the beatles vs. The Rolling Stones in Music and Film honored at the Turin Film Festival

The Turin Film Festival, under the direction of Steve Della Casa, launched its 40th edition on Friday evening at the lavish Teatro Reggio, not with a movie show, but with music. For this jubilee edition, the first entirely in person since the COVID crisis, Della Casa bet on a real moment to share with the public. The audience responded to the event, and the evening was marked by much applause and laughter.

To evoke the connections between cinema and music, a talk was organized around the theme of the Beatles against the Rolling Stones, and their love of cinema which led them to work with Jean-Luc Godard and Martin Scorsese, among others.

After the official part that included speeches by the President of the National Cinema Museum, Enzo Guigo, and the Mayor of Turin, Stefano Lo Russo, the Beatles-Rolling Stones evening was broadcast, for the first time, live on the radio. 30th anniversary edition of “Hollywood Party” on Rai 3 Radio, a longtime supporter of the festival.

In front of the crowd, the guests told some unforgettable and sometimes unpublished anecdotes about their history with the music of the two English bands. Director David Greco made the audience laugh by telling why, while he was initially a Beatles fan in his teens, he became a Stones fan. He had bought his ticket a year earlier for the double Beatles’ concert at Rome’s Teatro Adriano in 1965, “but halfway through the first song, a woman in the audience, taller than me, vomited on me. It was all over me. I spent the entire concert in this state. That’s why I became A Rolling Stones fan.”

The guest star of this 40th edition, Malcolm McDowell, accompanied by his teenage son Finn in Turin, dressed in black and took his place on stage next to the director, who also translated his words into Italian for the audience.

Also on stage were Italian soloists Noemi and Samuel from the band SubSonica, music critic John Vignola and journalist and former TV presenter Vincenzo Mollica. The party was animated by the sponsor of the 40th edition of the festival, actor Pilar Fogliatti, Della Casa and the presenters of “Hollywood Party”, Claudio De Pasquales and David Greco. While singer Francesco De Gregory participated in the event via video link.

During the evening, rare excerpts from interviews with the Beatles and the Stones in their early years were broadcast. as well as a previously unreleased version of the Beatles singing “Yellow Submarine” and an excerpt from the Stones’ studio recording of their song “Sympathy for the Devil” from the eponymous Jean-Luc Godard film.

McDowell, who is also celebrating the 50th anniversary of the release of “A Clockwork Orange” this year, spoke about Mick Jagger’s connections to cinema. “We were friends back then. We were hanging out in New York. At the time, we were ‘In Crowd’ with Andy Warhol and all. One evening, we were hanging out at someone’s apartment on the East Side of Central Park. We were sitting in a window seat and talking because Jagger He wanted to play Alex in “A Clockwork Orange.” Before Kubrick got the property, Mick Jagger and The Stones wanted to do it! Mick Jagger, you know Malcolm, I can’t see myself doing this at 50!” “50? And what are they now? 80? Nice!” Looking into the dark emptiness of Central Park that evening, Mick Jagger pointed to the Dakota building where John Lennon used to live, McDowell also recalls: “And he said to me ‘The king lives there.’” At that moment of course, they knew what John was, and he was the king, and that’s all. Something, end of story!”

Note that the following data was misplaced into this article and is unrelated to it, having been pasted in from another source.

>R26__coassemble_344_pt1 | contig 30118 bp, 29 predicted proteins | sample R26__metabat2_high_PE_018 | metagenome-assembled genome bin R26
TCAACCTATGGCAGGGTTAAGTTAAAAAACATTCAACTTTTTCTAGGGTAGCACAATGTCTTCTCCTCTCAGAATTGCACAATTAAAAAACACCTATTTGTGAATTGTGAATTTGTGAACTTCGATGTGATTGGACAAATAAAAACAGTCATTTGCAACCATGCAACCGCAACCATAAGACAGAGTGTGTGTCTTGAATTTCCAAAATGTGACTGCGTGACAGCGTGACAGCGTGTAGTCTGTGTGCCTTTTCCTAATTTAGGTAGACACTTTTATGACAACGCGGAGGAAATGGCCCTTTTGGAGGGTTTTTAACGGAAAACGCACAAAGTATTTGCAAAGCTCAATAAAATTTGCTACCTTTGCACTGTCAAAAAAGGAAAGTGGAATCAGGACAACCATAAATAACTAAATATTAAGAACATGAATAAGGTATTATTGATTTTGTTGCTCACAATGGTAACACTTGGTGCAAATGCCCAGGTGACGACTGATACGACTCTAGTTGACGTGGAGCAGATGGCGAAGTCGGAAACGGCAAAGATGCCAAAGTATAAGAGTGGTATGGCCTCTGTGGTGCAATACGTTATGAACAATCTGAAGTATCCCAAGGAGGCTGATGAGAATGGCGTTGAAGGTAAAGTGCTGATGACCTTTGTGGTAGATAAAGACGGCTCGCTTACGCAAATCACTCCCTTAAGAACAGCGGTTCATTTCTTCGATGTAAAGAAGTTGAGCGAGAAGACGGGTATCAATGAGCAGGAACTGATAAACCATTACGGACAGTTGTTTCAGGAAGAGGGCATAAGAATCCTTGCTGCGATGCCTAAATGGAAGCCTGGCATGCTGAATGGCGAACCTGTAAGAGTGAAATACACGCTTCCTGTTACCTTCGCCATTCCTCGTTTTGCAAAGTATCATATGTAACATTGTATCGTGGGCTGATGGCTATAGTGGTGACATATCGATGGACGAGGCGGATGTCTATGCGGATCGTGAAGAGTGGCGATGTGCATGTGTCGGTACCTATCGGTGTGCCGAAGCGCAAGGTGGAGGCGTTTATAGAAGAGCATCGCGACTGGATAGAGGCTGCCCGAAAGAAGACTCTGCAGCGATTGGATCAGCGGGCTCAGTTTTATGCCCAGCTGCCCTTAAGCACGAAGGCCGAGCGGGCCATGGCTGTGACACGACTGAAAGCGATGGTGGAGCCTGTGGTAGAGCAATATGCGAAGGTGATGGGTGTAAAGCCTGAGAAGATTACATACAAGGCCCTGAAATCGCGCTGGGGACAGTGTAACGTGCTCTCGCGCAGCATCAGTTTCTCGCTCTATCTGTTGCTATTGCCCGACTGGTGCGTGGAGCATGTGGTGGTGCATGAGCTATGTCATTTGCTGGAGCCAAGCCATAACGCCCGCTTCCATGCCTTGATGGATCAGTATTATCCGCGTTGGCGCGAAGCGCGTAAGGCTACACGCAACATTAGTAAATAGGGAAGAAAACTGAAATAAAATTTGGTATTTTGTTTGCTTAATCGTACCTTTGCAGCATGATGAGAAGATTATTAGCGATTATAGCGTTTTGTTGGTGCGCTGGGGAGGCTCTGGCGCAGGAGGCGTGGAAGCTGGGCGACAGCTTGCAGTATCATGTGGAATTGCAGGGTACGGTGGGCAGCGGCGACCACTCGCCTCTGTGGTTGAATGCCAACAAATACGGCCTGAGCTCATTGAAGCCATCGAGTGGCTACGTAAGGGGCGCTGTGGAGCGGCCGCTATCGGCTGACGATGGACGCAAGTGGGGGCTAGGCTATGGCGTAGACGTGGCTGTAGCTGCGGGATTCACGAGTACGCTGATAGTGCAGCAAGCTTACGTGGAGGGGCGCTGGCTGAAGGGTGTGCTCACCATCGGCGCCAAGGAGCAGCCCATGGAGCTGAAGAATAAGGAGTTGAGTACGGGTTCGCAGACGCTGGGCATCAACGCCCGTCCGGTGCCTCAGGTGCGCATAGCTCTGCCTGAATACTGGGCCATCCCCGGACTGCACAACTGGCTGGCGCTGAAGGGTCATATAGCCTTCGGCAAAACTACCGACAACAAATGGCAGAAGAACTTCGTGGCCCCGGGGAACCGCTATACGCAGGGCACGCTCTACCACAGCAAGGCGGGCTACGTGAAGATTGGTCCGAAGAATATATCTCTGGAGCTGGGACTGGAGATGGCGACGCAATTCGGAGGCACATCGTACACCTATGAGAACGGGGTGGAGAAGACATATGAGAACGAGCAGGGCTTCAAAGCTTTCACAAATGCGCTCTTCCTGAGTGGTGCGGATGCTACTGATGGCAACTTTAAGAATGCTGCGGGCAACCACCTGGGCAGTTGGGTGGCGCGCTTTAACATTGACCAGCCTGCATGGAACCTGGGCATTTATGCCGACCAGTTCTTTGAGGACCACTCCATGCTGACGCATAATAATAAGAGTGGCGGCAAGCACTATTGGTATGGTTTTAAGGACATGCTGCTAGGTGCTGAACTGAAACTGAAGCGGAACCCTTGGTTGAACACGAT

The legendary actor who grew up in Liverpool, like The Beatles, also had a long history with the group: he had seen them many times on stage, in their hometown, when they were still called The Silver Beatles and just sang covers. McDowell said: “My girlfriend took me to see them. I was amazed because I had never heard a public speaker use such foul language. But I kept going back because they were amazing! Of course, they were Lennon and McCartney, Mozart in their day! And their music is as popular now as when it came out” . An audio snippet of a Beatles cover performed by singer Beckett McDowell, one of the actor’s sons, was also played, much to the delight of the proud father.

About the Beatles, Malcolm McDowell also reminded the audience of a missed opportunity: “I almost worked with Paul McCartney. He was going to compose the soundtrack to a movie I played, Raging Moon,” McDowell said. But the Beatles never appeared. McDowell hit him after 20 years, McDowell explained In perfect McCartney parody: “He said to me, ‘That movie of yours was great! You know, I was so upset, the Beatles just broke up and I was so used up, man, I got drunk every night, I’m so sorry I liked the movie. ‘” “He was going to make the movie a hit!” McDowell added. “As it were, it sank like a stone,” said the Beatles fan.

For singer Noemi, it was impossible to choose between the two groups. While David Grieco stuck with the Stones, and John Vignola clearly leaned towards Michel’s interpreters. Vincenzo Mollica delivered a highly acclaimed score for the discussion: “Since losing my sight, I’m seeing things I’ve never seen before. And I’ve discovered my true musical anatomy: my heart beats the Beatles, my liver beats the Rolling Stones, my left lung beats Bob Dylan, the right beats Leonard Cohen, And my mind beats Charlie Chaplin and Frank Sinatra.”

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